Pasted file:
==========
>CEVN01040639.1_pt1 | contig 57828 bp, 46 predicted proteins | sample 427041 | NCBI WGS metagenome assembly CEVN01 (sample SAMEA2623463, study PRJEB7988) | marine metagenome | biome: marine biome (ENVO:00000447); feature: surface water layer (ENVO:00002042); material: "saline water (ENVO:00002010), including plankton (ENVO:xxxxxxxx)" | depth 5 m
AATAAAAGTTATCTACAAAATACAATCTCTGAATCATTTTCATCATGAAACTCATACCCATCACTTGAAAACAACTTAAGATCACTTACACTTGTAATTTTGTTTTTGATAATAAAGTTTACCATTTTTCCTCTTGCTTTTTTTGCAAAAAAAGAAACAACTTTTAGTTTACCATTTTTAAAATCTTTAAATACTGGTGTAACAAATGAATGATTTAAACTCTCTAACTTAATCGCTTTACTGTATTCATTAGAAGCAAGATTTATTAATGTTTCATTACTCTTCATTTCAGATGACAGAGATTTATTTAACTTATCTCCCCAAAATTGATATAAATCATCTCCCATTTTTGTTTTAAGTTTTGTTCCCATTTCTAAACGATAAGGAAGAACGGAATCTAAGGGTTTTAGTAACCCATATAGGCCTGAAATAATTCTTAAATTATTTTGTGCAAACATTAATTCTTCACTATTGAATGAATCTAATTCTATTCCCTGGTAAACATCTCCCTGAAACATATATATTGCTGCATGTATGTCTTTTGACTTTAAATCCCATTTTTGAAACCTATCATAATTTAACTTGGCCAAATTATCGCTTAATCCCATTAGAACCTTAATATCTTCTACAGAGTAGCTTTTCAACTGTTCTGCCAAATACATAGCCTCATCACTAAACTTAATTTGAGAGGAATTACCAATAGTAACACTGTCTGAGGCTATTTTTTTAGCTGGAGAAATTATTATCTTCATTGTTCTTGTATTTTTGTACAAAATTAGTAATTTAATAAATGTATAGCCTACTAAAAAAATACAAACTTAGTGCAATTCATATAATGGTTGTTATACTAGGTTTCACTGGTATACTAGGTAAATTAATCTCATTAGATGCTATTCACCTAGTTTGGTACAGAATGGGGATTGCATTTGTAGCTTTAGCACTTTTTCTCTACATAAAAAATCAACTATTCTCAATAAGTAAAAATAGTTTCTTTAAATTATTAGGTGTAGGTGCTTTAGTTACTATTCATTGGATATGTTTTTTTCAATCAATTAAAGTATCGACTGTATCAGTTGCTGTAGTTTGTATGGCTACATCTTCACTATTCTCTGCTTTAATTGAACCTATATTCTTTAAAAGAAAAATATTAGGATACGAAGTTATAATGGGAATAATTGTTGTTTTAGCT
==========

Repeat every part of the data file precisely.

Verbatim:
>CEVN01040639.1_pt1 | contig 57828 bp, 46 predicted proteins | sample 427041 | NCBI WGS metagenome assembly CEVN01 (sample SAMEA2623463, study PRJEB7988) | marine metagenome | biome: marine biome (ENVO:00000447); feature: surface water layer (ENVO:00002042); material: "saline water (ENVO:00002010), including plankton (ENVO:xxxxxxxx)" | depth 5 m
AATAAAAGTTATCTACAAAATACAATCTCTGAATCATTTTCATCATGAAACTCATACCCATCACTTGAAAACAACTTAAGATCACTTACACTTGTAATTTTGTTTTTGATAATAAAGTTTACCATTTTTCCTCTTGCTTTTTTTGCAAAAAAAGAAACAACTTTTAGTTTACCATTTTTAAAATCTTTAAATACTGGTGTAACAAATGAATGATTTAAACTCTCTAACTTAATCGCTTTACTGTATTCATTAGAAGCAAGATTTATTAATGTTTCATTACTCTTCATTTCAGATGACAGAGATTTATTTAACTTATCTCCCCAAAATTGATATAAATCATCTCCCATTTTTGTTTTAAGTTTTGTTCCCATTTCTAAACGATAAGGAAGAACGGAATCTAAGGGTTTTAGTAACCCATATAGGCCTGAAATAATTCTTAAATTATTTTGTGCAAACATTAATTCTTCACTATTGAATGAATCTAATTCTATTCCCTGGTAAACATCTCCCTGAAACATATATATTGCTGCATGTATGTCTTTTGACTTTAAATCCCATTTTTGAAACCTATCATAATTTAACTTGGCCAAATTATCGCTTAATCCCATTAGAACCTTAATATCTTCTACAGAGTAGCTTTTCAACTGTTCTGCCAAATACATAGCCTCATCACTAAACTTAATTTGAGAGGAATTACCAATAGTAACACTGTCTGAGGCTATTTTTTTAGCTGGAGAAATTATTATCTTCATTGTTCTTGTATTTTTGTACAAAATTAGTAATTTAATAAATGTATAGCCTACTAAAAAAATACAAACTTAGTGCAATTCATATAATGGTTGTTATACTAGGTTTCACTGGTATACTAGGTAAATTAATCTCATTAGATGCTATTCACCTAGTTTGGTACAGAATGGGGATTGCATTTGTAGCTTTAGCACTTTTTCTCTACATAAAAAATCAACTATTCTCAATAAGTAAAAATAGTTTCTTTAAATTATTAGGTGTAGGTGCTTTAGTTACTATTCATTGGATATGTTTTTTTCAATCAATTAAAGTATCGACTGTATCAGTTGCTGTAGTTTGTATGGCTACATCTTCACTATTCTCTGCTTTAATTGAACCTATATTCTTTAAAAGAAAAATATTAGGATACGAAGTTATAATGGGAATAATTGTTGTTTTAGCT